Charismatic authors open up with books
Award-winning and bestselling authors Tea Obreht and Gary Shteyngart read from their latest novels Monday at the Wortham Center’s Cullen Theater as part of the 2011/2012 Inprint Margarett Root Brown Reading Series.
Obreht read first, picking two excerpts from her highly praised debut “The Tiger’s Wife,” which received the 2011 Orange Prize for Fiction. The novel is set in an unnamed Balkan country and follows Natalia, a doctor who attempts to unravel the mysterious circumstances of her grandfather’s sudden death.
Many were caught off guard by Obreht’s lighter reading that showcased humor hidden among the darker themes of death and war. Her consistent but animated tone sparked several laughs from the audience at seemingly unlikely points in the narrative.
“In the Balkans, that’s also a motive of coping,” Obreht said. “It’s not exactly a cheerful history there so I think you have to get as much cheer out of it as you can.”
“The Tiger’s Wife” originated in the form of a 25-page short story written by Obreht while she was working towards her Master’s of Fine Arts in creative writing at Columbia University. After the story was torn apart in workshops, Obreht realized that as she added on more, the story got better.
Eventually it turned into a full-length novel that centered on a grandfather-granddaughter relationship based loosely on the one in Obreht’s life.
“It was its own relationship before I realized that my relationship with my grandfather was at the base,” Obreht said.
“That was one of those things where the book runs away with itself. It just sort of crawled onto the page when I wasn’t looking.”
Following Obreht was Shteyngart, recipient of the 2011 Bollinger Everyman Wodehouse Prize for Comic Literature as well as the 2010 Salon Book Award for Fiction.
He read from his third novel, “Super Sad True Love Story,” which is set in dystopian New York and follows middle-aged Leonard Abramov as he falls in love with the beautiful and young Eunice Park; it tackles the issues of materialism and technological dependence in the face of a national economic crisis.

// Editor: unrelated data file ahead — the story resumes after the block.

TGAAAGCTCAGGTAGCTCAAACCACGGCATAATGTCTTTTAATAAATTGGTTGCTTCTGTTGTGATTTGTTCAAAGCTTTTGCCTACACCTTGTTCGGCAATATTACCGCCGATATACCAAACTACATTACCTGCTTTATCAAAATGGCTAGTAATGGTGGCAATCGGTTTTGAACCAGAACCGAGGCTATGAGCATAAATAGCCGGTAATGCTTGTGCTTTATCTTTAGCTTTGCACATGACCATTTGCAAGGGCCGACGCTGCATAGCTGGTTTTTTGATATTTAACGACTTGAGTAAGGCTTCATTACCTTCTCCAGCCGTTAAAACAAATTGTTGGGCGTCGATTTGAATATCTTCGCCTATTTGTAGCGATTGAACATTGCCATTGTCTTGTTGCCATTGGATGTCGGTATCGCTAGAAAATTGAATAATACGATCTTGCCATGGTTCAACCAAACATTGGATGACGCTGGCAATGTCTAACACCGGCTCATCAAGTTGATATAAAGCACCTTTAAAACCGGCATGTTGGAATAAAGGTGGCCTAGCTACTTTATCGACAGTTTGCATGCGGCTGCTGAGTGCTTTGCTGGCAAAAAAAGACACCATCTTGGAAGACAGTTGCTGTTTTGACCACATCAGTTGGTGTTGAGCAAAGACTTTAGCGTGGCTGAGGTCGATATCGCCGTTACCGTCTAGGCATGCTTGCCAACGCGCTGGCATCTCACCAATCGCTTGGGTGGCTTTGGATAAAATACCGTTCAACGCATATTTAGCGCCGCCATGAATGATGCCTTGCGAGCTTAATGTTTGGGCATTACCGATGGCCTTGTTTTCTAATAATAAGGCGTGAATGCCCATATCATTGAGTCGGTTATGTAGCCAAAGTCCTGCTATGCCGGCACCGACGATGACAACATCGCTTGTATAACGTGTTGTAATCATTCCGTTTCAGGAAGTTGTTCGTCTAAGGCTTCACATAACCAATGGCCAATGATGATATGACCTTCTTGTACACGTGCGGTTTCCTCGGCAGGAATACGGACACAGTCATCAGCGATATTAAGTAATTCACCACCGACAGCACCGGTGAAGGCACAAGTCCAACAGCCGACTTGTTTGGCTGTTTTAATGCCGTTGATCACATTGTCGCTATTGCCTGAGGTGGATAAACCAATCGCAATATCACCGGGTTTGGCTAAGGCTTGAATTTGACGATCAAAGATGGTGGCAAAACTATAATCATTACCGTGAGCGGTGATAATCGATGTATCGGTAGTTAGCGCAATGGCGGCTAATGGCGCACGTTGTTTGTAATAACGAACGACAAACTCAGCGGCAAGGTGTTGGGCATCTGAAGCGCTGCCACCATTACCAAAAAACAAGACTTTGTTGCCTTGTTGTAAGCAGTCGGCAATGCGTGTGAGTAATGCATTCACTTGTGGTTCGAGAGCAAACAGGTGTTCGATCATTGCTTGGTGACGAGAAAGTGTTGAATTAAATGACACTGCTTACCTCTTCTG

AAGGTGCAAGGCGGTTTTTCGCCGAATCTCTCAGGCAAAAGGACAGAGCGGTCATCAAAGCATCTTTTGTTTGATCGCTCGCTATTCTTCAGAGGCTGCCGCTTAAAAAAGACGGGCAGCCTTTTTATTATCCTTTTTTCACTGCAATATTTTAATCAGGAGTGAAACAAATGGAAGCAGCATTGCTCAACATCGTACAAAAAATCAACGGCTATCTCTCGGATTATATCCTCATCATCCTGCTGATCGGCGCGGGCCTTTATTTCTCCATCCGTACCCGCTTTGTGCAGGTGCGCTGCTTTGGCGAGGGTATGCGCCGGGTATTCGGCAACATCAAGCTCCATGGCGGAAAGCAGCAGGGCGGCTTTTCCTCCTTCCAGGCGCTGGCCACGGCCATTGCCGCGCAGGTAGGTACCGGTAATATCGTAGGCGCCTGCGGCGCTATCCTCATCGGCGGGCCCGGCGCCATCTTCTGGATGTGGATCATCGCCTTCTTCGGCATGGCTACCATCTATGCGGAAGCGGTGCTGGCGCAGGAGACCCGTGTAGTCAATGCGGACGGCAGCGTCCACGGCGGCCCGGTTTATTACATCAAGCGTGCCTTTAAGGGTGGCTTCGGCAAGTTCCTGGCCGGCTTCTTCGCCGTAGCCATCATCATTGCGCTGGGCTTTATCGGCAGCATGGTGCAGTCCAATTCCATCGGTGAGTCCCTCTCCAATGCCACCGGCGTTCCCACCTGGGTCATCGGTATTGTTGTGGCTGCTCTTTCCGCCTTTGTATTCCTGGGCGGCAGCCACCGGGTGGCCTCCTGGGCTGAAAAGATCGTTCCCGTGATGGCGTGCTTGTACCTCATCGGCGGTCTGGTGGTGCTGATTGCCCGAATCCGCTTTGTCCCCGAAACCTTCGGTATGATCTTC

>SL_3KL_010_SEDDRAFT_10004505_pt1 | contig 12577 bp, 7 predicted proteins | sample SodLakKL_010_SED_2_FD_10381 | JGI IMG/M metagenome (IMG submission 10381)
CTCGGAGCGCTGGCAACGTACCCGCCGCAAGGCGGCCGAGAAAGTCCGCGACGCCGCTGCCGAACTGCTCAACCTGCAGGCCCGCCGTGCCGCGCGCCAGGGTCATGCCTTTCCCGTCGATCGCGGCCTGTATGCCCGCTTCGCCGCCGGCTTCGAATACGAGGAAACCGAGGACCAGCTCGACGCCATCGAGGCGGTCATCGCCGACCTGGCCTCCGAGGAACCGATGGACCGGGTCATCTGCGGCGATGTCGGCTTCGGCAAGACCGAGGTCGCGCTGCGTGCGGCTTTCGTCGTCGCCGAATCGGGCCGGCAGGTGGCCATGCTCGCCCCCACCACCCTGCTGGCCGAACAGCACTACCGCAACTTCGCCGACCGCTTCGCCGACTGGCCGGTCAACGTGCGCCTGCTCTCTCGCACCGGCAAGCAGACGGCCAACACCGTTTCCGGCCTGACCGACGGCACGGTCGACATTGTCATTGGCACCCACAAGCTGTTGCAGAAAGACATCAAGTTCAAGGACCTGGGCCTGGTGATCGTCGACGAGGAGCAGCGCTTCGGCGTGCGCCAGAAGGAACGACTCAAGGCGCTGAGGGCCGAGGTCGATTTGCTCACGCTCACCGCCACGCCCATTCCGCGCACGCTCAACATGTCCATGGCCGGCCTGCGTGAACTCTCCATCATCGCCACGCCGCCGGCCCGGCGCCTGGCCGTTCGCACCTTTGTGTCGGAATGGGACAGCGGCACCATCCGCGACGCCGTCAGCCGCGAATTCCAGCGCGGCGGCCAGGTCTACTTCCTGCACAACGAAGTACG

Shteyngart is someone who could easily be your quirky, sarcastic and witty friend that you rely on for comic relief. He elicited much laughter from the crowd throughout his reading of a scene where Leonard brings Eunice to meet his parents.
“When I started writing this book, there was a lot of science fiction in it and I realized that I didn’t know anything about science,” Shteyngart said. “So my editor said, ‘Less science more love.’”
He was inspired focus on the love story by one of his favorite dystopian novels, “1984” by George Orwell.
“Super Sad True Love Story,” like his previous two works, touches on a much deeper issue while finding a way to incorporate a humorous writing style.
“I definitely feel like writing literary fiction that’s humorous is almost an oxymoron and there’s often a pressure not to do it,” Shteyngart said.
“I come from a Russian Jewish tradition, where the whole serious stuff is the stuff that’s supposed to be funny.”
Both authors’ works are based in a time other then the present. They agreed that setting a story in the present time could be difficult because it’s so fleeting.
“There’s no present left. We’re all living in the future,” Shteyngart said. “And that’s the big problem that makes it almost impossible to write about the present — because it’s gone. Just like that, it’s history.”
The final reading in this series will feature former U.S. Poet Laureate W. S. Merwin and will be held at 7:30 p.m. April 23 at the Hubbard Stage of the Alley Theater.